We don’t need to tell you that 2020 hasn’t been an easy year for anyone.
And while we have no special sympathy for the British Royal Family — after all, they were spared the economic anxiety that characterized the past nine months for so many — the Queen and her inner circle had their most trying year in recent memory due to a seemingly endless string of PR crises.
The year got off to a rocky start thanks to the notorious Prince Andrew interview, in which the Duke of York attempted to distance himself from the Jeffrey Epstein scandal, but wound up making matters much worse instead.
The Windsors may have found it difficult to imagine that things could deteriorate from there.
But believe it or not, the end of 2020 may have been even more damaging for the family’s reputation than the beginning.
The year has been capped off by two scandals, both of which call attention to the ways in which the family’s self-imposed distance from their public and famed “stiff upper lip” policy have begun to come across as entitlement and insensitivity toward the plight of their subjects.
First, there was the controversy over the fourth season of the Netflix drama The Crown.
The series offers a fictionalized account of the Queen’s time as sovereign, and the latest installment focused largely on the tumultuous relationship between Prince Charles and Princess Diana.
The royal family was said to be infuriated over the manner in which the marriage was depicted, and the situation was made all the more complex by the fact that Prince Harry and Meghan Markle recently signed a $100 million deal with Netflix.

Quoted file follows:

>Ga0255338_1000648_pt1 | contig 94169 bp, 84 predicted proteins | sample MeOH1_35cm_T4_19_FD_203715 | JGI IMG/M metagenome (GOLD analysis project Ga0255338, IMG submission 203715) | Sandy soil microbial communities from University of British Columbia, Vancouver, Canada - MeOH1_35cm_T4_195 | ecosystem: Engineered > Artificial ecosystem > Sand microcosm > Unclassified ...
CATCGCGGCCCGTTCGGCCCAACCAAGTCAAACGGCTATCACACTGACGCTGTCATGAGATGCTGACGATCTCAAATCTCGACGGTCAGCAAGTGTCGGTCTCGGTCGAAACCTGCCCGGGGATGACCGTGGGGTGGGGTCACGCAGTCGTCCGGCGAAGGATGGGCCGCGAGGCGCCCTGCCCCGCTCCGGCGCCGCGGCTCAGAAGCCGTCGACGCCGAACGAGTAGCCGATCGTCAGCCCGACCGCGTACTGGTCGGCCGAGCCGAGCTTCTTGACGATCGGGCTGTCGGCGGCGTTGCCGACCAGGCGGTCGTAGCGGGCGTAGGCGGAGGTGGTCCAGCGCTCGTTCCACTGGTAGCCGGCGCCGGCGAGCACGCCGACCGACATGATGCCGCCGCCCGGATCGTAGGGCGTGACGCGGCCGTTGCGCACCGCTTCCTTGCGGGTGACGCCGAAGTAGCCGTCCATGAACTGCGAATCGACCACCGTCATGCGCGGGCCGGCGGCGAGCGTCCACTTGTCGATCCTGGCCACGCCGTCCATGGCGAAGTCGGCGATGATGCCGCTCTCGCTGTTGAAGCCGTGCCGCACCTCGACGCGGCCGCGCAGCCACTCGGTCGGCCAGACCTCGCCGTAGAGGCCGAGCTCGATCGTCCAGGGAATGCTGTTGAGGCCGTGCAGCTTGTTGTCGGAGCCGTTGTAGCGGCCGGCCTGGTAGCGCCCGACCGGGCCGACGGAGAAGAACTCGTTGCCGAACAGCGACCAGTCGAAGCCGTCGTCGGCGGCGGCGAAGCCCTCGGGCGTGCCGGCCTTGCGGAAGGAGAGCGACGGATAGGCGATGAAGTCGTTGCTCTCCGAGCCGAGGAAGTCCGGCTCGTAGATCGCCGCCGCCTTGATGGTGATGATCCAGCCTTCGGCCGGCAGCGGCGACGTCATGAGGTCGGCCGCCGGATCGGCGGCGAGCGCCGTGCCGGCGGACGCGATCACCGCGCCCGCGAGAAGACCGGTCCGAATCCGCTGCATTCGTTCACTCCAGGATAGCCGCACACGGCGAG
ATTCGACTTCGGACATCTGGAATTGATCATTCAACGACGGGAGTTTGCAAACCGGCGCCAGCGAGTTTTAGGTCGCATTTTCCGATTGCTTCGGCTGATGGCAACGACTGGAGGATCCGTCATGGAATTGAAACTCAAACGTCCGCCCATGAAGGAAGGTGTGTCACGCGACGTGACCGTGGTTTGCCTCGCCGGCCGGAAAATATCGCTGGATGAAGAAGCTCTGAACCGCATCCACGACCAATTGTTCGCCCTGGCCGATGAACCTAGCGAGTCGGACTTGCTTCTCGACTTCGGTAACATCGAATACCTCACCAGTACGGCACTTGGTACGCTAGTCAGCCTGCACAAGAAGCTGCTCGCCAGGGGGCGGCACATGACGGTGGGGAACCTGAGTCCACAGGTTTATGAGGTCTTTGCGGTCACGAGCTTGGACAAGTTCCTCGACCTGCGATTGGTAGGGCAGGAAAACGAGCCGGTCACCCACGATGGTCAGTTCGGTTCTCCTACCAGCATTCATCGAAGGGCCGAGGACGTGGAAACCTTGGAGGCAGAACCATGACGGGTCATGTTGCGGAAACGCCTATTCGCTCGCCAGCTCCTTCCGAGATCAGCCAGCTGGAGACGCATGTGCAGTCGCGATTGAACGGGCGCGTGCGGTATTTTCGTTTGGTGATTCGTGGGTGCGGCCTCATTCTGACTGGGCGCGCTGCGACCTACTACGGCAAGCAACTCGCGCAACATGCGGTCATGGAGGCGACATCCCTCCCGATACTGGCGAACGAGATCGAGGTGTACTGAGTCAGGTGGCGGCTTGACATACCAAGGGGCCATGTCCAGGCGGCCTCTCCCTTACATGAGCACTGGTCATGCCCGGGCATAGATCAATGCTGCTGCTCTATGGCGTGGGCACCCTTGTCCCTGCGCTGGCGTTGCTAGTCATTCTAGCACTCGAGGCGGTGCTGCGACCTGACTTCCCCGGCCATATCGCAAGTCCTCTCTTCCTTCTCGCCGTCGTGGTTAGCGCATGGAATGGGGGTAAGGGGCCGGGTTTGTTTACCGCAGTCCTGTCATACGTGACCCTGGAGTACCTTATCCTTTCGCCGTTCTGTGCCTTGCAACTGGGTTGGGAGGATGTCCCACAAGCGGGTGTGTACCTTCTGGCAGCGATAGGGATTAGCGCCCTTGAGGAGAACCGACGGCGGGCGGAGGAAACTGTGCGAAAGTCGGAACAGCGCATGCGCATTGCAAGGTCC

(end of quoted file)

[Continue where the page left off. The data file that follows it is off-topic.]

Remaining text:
And that’s not the only way in which Meghan has found herself, through no fault of her own, involved in her in-laws’ latest media controversies.
The other involves Meghan’s tragic miscarriage, and the Royals’ surprising non-response to the situation.
Social media users were vocal in their criticism over the Queen’s refusal to comment on the heart-rending and deeply personal essay that Meghan penned for the New York Times.
For many, the situation has raised a question that has been on the minds of anti-royalists for decades:
Should the British Royal Family be confined to the dustbin of history?
Is this outdated clan of taxpayer-supported figureheads truly necessary anymore?
That’s long been the feeling among a sizable portion of the UK’s population, and even larger portion of those living in the British Empire’s overseas holdings.
In previous years, there was a strong feeling that the aristocrats with inherited titles and no real power should not be born into the posh life simply because of antiquated traditions.
These days, public opinion seems to have hardened even more, and you’d have to turn to stodgy purists like Piers Morgan in order to find vocal defenders of the institution.
As though unaware or unconcerned with the rising tide of anti-royal sentiment, the Windsors have harbored an accused pedophile, while alienating the beloved Duke and Duchess of Sussex.
Harry and Meghan’s move to America may have been prompted largely by their frustrations with the British tabloid press, but constant criticism from Harry’s family certainly factored into the decision.
This week saw another reminder that the public has largely sided with the Sussexes in their ongoing clash with the Windsors.
Kate Middleton — formerly a darling of the British press and public — unveiled the results of her Five Big Questions survey, which was touted as a landmark study on early childhood development, the largest ever of its kind.
It was meant to be the crowning achievement of Kate’s career, but much to her chagrin, the public seemed largely uninterested.
As has been the case for much of the past few years, Brits and the global community in general were much more interested in what was happening with Meghan.
For decades, it’s been widely assumed that hostility toward the royal family would be its eventual undoing.
But now, it appears that public apathy might be the nail in its coffin.
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